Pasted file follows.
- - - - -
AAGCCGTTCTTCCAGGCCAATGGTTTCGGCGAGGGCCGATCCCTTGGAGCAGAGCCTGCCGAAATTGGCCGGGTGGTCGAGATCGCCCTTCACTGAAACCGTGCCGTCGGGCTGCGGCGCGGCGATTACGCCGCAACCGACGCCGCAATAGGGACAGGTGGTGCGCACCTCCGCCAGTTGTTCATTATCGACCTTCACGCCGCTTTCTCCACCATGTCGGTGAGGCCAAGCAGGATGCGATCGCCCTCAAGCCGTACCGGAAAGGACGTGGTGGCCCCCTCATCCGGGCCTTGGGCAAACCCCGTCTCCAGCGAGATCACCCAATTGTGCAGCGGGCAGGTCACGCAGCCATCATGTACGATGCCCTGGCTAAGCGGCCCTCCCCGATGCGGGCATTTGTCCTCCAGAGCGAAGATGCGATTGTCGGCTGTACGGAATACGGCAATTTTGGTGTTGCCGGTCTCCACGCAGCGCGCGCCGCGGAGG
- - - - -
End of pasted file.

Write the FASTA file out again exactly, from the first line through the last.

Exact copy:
AAGCCGTTCTTCCAGGCCAATGGTTTCGGCGAGGGCCGATCCCTTGGAGCAGAGCCTGCCGAAATTGGCCGGGTGGTCGAGATCGCCCTTCACTGAAACCGTGCCGTCGGGCTGCGGCGCGGCGATTACGCCGCAACCGACGCCGCAATAGGGACAGGTGGTGCGCACCTCCGCCAGTTGTTCATTATCGACCTTCACGCCGCTTTCTCCACCATGTCGGTGAGGCCAAGCAGGATGCGATCGCCCTCAAGCCGTACCGGAAAGGACGTGGTGGCCCCCTCATCCGGGCCTTGGGCAAACCCCGTCTCCAGCGAGATCACCCAATTGTGCAGCGGGCAGGTCACGCAGCCATCATGTACGATGCCCTGGCTAAGCGGCCCTCCCCGATGCGGGCATTTGTCCTCCAGAGCGAAGATGCGATTGTCGGCTGTACGGAATACGGCAATTTTGGTGTTGCCGGTCTCCACGCAGCGCGCGCCGCGGAGG